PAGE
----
For example, a lens marketed as 50mm and f/2 has the maximum opening of 25mm. If you close the aperture, stopping it down, as they say, to f/2.8, the opening is now only 17,86mm. The f-numbers are typically indicated as 1, 1.4, 2, 2.8, 4, 5.6, 8, 11, 16 and 32. The ratio between these numbers is always 1.4, so that 1 leads to 1.4, which in turn leads to 2 and so on and so forth. Note how the ratio between f-numbers is not 2. How can this be if the ratio between sensitivity values is always 2? Well, you have to keep in mind that the area that is open is an area. If we go from f/2 to f/2.8 on a 50mm lens means that the area is reduced from approximately 491 sq mm to 250 sq mm. If we go from f/2.8 to f/4, the area is further reduced from 250 sq mm to 123 sq mm. As you can see, the ratio of the area is 2. It is actually very close to it, but do not blame me for that. I did not invent this system. It is close enough.

In practice, what you need to remember is that going from one f-number to the next f-number always either doubles or halves the light entering the camera sensor. So, you can double or halve the light coming in by opening up or stopping down once, by what they call one stop. To achieve the same, you can go double or halve the ISO-value.

In videography aperture is typically referred to as the iris. Again, all you need to know that this is functionally the same thing as the aperture. If you end up using cinema cameras and/or cinema lenses, then you will encounter lenses that allow the opening, i.e., the iris, to be controlled smoothly, without preset clicks, and measurements indicated by their t-number, indicating how much light gets through the lens to the sensor rather than giving you an approximation based on an equation. The t-number system is not inherently better than the f-number system. What it does, however, is to offer convenience. It allows the same scene to be shot with different lenses without the hassle of having to check the exposure of the footage in post processing, to match the footage, as each lens with the same t-value provides you the same exposure, regardless of the lenses you have used.

Shutter speed

Cameras also have shutters. They act as mechanical curtains that open and close in front of the camera sensor or film, exposing it to light. The longer these curtains stay open, the more light enters the sensor or the film. The shorter these curtains stay open, the less light enters the sensor or the film. By adjusting the shutter speed, you always double or halve the exposure time. For example, if your shutter speedis set at 1 second you double the incoming light by doubling the exposure time, setting the shutter speed at 2 seconds, and you halve the incoming light by halving the exposure time, setting the shutter speed at 0.5 seconds.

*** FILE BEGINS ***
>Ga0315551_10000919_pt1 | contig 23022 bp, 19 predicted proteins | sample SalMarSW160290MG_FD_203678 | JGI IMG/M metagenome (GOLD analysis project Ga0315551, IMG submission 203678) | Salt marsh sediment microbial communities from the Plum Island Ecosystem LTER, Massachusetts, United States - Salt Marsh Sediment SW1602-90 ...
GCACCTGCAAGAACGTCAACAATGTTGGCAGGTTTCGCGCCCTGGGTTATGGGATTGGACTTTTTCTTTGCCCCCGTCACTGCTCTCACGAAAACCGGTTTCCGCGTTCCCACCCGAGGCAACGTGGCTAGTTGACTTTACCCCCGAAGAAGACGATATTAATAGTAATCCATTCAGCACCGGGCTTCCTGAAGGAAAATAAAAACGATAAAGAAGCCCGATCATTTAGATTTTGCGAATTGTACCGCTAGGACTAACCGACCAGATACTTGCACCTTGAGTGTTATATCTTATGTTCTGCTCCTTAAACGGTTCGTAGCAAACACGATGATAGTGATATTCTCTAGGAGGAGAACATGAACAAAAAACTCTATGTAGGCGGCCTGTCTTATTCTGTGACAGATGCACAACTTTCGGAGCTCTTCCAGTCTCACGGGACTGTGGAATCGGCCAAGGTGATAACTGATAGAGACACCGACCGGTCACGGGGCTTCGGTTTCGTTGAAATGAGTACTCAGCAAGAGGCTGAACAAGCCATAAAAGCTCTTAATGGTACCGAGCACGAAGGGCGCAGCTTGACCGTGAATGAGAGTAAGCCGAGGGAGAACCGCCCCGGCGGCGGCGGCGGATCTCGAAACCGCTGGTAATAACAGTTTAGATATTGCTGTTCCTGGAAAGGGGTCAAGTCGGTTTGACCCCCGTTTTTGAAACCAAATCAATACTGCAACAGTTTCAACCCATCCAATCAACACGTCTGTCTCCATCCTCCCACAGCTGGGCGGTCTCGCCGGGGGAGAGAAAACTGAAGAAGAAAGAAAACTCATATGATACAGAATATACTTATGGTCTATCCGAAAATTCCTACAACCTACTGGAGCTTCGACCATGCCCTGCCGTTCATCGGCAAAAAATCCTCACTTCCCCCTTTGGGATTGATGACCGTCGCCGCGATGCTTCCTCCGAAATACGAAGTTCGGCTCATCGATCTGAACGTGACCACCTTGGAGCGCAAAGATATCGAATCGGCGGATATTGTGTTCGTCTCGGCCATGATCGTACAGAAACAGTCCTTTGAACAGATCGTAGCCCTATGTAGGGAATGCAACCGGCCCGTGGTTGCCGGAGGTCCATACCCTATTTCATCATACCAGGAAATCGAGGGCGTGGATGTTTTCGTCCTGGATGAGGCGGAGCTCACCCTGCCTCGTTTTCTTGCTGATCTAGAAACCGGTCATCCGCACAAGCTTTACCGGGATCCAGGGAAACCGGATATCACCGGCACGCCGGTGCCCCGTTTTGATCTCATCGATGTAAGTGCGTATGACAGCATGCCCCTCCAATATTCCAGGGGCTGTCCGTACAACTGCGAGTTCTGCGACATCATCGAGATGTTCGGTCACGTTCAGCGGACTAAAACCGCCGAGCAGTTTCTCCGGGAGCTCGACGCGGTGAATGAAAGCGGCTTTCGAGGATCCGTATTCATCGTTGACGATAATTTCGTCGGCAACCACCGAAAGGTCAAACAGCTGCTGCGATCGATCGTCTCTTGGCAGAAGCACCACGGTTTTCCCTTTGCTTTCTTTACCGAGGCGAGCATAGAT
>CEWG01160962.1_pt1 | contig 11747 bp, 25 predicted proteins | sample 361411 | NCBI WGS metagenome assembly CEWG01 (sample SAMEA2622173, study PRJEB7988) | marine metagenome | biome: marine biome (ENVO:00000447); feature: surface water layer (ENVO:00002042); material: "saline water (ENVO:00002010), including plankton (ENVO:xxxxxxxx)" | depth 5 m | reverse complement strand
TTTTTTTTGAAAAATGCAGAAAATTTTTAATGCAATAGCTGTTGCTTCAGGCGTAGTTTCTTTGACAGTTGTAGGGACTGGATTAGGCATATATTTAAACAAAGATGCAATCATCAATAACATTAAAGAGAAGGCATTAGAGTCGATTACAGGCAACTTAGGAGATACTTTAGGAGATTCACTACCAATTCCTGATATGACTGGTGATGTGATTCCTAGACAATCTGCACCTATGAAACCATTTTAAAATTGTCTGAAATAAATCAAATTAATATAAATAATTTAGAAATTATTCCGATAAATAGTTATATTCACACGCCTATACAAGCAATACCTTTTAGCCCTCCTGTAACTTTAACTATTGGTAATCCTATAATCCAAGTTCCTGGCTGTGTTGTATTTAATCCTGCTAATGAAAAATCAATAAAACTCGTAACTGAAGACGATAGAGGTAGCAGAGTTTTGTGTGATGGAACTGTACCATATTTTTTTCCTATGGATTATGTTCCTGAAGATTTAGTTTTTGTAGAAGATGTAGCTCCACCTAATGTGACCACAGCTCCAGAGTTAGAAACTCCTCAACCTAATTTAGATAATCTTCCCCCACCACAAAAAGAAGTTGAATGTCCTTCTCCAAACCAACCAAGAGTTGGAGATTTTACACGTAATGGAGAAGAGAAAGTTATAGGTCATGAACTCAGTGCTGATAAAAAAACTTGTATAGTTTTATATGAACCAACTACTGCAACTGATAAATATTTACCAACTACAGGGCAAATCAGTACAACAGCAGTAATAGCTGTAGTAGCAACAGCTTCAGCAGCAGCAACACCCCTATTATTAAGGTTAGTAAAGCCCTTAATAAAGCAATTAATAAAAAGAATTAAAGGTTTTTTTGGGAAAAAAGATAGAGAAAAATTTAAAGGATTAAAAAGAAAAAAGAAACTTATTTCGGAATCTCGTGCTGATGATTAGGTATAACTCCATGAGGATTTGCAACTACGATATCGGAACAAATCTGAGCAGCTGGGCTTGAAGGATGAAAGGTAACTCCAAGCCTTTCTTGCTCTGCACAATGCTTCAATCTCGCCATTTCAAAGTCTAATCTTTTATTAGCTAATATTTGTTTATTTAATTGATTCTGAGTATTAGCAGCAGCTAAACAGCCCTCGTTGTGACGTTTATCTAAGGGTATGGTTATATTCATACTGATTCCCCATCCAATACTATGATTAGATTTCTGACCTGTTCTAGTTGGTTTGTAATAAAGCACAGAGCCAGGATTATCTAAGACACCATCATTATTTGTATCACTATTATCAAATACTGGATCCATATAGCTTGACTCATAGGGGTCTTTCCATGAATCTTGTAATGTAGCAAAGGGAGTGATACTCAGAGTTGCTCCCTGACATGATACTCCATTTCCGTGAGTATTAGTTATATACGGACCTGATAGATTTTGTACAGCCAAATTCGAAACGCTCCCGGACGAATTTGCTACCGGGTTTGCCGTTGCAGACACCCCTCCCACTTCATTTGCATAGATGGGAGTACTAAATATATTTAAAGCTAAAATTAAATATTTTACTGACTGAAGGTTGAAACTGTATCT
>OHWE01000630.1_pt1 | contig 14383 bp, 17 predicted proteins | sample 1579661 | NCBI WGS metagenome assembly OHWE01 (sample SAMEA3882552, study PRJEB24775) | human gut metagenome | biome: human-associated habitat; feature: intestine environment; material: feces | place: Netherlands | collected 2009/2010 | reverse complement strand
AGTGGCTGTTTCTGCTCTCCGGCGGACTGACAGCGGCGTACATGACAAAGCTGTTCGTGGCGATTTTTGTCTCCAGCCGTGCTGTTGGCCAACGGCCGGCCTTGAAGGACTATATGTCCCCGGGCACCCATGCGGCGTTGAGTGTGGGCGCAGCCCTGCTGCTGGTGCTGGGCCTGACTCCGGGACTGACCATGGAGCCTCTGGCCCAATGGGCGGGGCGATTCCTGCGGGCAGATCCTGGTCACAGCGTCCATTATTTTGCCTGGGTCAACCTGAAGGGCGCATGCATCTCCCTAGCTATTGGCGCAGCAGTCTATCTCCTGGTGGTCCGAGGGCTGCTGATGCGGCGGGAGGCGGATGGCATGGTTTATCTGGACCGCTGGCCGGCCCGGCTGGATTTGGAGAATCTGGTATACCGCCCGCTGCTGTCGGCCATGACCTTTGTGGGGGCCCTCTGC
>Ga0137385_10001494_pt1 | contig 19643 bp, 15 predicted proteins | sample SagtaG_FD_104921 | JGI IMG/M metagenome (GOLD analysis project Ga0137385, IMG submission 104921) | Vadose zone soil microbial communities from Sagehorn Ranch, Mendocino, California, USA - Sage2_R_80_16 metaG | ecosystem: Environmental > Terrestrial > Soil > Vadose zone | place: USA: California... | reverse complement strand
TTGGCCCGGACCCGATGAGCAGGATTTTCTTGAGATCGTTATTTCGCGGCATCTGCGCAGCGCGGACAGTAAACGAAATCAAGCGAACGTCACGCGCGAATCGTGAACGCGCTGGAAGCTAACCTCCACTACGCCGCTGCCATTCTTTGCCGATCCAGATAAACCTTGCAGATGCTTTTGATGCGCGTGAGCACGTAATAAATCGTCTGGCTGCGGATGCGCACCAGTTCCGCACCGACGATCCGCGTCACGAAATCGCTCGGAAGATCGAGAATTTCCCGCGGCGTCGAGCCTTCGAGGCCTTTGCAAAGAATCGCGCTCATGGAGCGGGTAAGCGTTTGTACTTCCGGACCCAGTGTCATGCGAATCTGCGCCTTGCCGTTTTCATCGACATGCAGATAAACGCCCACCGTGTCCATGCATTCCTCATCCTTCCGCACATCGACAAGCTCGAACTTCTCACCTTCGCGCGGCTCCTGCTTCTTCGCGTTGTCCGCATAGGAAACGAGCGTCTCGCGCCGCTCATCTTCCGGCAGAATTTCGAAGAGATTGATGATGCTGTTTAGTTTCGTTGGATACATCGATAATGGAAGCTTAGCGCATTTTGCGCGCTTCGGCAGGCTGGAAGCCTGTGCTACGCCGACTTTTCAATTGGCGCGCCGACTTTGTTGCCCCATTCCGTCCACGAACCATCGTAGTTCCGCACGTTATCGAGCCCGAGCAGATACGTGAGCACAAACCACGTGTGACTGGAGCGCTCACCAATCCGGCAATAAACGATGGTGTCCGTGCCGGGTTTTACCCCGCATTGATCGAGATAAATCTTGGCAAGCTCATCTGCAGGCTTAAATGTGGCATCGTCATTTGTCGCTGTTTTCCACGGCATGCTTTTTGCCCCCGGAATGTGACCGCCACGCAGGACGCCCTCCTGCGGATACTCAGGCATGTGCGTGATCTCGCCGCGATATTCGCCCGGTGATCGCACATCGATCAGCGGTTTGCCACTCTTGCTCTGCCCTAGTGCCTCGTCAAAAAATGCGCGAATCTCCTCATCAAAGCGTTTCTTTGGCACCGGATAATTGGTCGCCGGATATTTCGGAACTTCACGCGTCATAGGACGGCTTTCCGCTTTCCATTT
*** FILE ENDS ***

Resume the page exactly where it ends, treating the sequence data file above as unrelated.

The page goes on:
The sensors can also act as a shutter by activating only for a specific time. This option is known as using an electronic shutter. The function is the same as it is in a mechanical shutter. There is just no mechanical curtain exposing the sensor to light.

What you also need to know about shutter speeds is that you need fast shutter speeds to stop motion. How fast shutter speed is needed depends on how fast what you focus is moving. In general, you need something like 1/50 second to 1/100 second shutter speed. You might be able to pull off even slower shutter speeds, especially if you are just photographing static objects. If you are inexperienced, your hands will, however, most likely shake a bit, causing blurry images at slow shutter speeds. This also affects videography. Some cameras have in-body image stabilization (IBIS) and some lenses have optical image stabilization (OIS), which counter shaky hands. They do not, however, counter other types of motion blur. You still need fast shutter speeds for that purpose.


As you can see, adjusting the sensitivity, the aperture or the shutter speed doubles or halves in amount of light that makes it way to the camera sensor. I explained them in stops, also known as full exposure values (EVs), to make more sense of them. Modern cameras do, however, allow you to adjust these in smaller increments, typically in half (1/2 EV) or one third (1/3 EV) stop increments. As lighting conditions vary quite considerably and in smaller increments, this allows you more options to work with in order to get the right exposure.

Neutral density filters